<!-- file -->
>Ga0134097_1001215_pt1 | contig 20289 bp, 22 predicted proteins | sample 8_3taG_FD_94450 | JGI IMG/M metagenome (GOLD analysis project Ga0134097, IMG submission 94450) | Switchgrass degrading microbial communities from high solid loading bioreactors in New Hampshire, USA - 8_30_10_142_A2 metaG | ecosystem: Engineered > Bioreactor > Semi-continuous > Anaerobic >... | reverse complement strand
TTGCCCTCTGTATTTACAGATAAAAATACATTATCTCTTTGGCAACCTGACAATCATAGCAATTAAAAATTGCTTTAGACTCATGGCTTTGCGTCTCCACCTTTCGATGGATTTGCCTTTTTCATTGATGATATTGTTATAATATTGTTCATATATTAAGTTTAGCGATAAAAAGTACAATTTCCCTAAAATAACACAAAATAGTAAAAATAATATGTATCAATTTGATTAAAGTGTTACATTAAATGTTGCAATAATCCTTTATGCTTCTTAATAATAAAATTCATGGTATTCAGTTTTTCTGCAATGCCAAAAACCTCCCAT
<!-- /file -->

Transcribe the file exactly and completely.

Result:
>Ga0134097_1001215_pt1 | contig 20289 bp, 22 predicted proteins | sample 8_3taG_FD_94450 | JGI IMG/M metagenome (GOLD analysis project Ga0134097, IMG submission 94450) | Switchgrass degrading microbial communities from high solid loading bioreactors in New Hampshire, USA - 8_30_10_142_A2 metaG | ecosystem: Engineered > Bioreactor > Semi-continuous > Anaerobic >... | reverse complement strand
TTGCCCTCTGTATTTACAGATAAAAATACATTATCTCTTTGGCAACCTGACAATCATAGCAATTAAAAATTGCTTTAGACTCATGGCTTTGCGTCTCCACCTTTCGATGGATTTGCCTTTTTCATTGATGATATTGTTATAATATTGTTCATATATTAAGTTTAGCGATAAAAAGTACAATTTCCCTAAAATAACACAAAATAGTAAAAATAATATGTATCAATTTGATTAAAGTGTTACATTAAATGTTGCAATAATCCTTTATGCTTCTTAATAATAAAATTCATGGTATTCAGTTTTTCTGCAATGCCAAAAACCTCCCAT